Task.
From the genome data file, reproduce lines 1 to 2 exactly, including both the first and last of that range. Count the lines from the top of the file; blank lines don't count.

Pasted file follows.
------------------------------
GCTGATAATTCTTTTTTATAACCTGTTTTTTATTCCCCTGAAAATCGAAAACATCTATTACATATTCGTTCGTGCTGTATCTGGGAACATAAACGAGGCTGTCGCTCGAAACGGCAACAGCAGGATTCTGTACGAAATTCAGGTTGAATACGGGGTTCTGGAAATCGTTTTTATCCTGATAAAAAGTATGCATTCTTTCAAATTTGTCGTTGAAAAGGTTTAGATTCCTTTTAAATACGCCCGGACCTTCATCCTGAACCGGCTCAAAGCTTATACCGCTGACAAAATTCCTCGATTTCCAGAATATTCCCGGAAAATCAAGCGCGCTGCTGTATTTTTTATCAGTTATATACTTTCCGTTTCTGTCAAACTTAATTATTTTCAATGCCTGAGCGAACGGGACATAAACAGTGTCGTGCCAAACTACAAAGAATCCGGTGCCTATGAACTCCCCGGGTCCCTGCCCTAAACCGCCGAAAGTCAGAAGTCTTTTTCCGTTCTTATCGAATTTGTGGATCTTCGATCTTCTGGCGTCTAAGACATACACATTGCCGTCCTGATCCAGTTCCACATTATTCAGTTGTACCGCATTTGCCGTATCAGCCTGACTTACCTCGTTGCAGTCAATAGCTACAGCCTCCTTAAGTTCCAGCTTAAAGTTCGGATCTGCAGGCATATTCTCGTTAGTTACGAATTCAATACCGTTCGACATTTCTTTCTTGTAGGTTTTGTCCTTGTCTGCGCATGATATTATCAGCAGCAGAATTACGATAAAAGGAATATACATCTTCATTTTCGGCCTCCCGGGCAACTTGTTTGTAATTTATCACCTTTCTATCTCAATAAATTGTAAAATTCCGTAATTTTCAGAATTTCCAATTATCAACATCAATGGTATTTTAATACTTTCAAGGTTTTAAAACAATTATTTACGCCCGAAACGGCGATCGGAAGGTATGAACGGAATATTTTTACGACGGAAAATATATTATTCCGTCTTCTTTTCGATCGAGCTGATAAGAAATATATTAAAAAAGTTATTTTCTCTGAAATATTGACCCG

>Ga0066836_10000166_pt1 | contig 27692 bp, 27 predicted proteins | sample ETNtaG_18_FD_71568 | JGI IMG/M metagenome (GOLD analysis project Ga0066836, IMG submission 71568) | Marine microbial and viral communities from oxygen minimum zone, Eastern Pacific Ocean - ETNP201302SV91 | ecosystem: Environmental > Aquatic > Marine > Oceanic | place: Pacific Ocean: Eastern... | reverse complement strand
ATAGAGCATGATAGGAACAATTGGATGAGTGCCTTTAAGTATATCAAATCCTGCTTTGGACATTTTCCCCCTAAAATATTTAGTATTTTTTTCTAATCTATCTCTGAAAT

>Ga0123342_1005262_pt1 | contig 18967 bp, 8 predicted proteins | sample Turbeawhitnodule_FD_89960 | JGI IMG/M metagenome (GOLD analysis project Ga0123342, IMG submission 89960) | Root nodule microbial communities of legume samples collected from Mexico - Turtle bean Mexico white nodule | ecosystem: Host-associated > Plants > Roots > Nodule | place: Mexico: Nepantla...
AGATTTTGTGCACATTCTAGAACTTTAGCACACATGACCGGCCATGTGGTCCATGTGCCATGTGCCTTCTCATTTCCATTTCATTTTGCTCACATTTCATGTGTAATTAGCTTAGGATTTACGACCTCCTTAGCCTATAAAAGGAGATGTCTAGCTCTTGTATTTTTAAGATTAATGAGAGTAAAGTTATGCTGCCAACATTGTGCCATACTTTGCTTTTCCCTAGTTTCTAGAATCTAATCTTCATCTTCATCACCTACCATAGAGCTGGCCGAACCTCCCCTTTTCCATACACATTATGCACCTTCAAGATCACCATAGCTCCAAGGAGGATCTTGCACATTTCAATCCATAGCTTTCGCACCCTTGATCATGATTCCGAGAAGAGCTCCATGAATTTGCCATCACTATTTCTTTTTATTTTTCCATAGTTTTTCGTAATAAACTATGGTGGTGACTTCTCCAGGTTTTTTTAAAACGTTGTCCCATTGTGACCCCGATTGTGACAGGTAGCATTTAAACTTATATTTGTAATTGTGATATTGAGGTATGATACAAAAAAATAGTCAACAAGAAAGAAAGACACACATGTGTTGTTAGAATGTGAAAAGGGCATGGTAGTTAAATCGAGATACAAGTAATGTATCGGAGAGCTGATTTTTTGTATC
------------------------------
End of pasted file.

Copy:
GCTGATAATTCTTTTTTATAACCTGTTTTTTATTCCCCTGAAAATCGAAAACATCTATTACATATTCGTTCGTGCTGTATCTGGGAACATAAACGAGGCTGTCGCTCGAAACGGCAACAGCAGGATTCTGTACGAAATTCAGGTTGAATACGGGGTTCTGGAAATCGTTTTTATCCTGATAAAAAGTATGCATTCTTTCAAATTTGTCGTTGAAAAGGTTTAGATTCCTTTTAAATACGCCCGGACCTTCATCCTGAACCGGCTCAAAGCTTATACCGCTGACAAAATTCCTCGATTTCCAGAATATTCCCGGAAAATCAAGCGCGCTGCTGTATTTTTTATCAGTTATATACTTTCCGTTTCTGTCAAACTTAATTATTTTCAATGCCTGAGCGAACGGGACATAAACAGTGTCGTGCCAAACTACAAAGAATCCGGTGCCTATGAACTCCCCGGGTCCCTGCCCTAAACCGCCGAAAGTCAGAAGTCTTTTTCCGTTCTTATCGAATTTGTGGATCTTCGATCTTCTGGCGTCTAAGACATACACATTGCCGTCCTGATCCAGTTCCACATTATTCAGTTGTACCGCATTTGCCGTATCAGCCTGACTTACCTCGTTGCAGTCAATAGCTACAGCCTCCTTAAGTTCCAGCTTAAAGTTCGGATCTGCAGGCATATTCTCGTTAGTTACGAATTCAATACCGTTCGACATTTCTTTCTTGTAGGTTTTGTCCTTGTCTGCGCATGATATTATCAGCAGCAGAATTACGATAAAAGGAATATACATCTTCATTTTCGGCCTCCCGGGCAACTTGTTTGTAATTTATCACCTTTCTATCTCAATAAATTGTAAAATTCCGTAATTTTCAGAATTTCCAATTATCAACATCAATGGTATTTTAATACTTTCAAGGTTTTAAAACAATTATTTACGCCCGAAACGGCGATCGGAAGGTATGAACGGAATATTTTTACGACGGAAAATATATTATTCCGTCTTCTTTTCGATCGAGCTGATAAGAAATATATTAAAAAAGTTATTTTCTCTGAAATATTGACCCG

>Ga0066836_10000166_pt1 | contig 27692 bp, 27 predicted proteins | sample ETNtaG_18_FD_71568 | JGI IMG/M metagenome (GOLD analysis project Ga0066836, IMG submission 71568) | Marine microbial and viral communities from oxygen minimum zone, Eastern Pacific Ocean - ETNP201302SV91 | ecosystem: Environmental > Aquatic > Marine > Oceanic | place: Pacific Ocean: Eastern... | reverse complement strand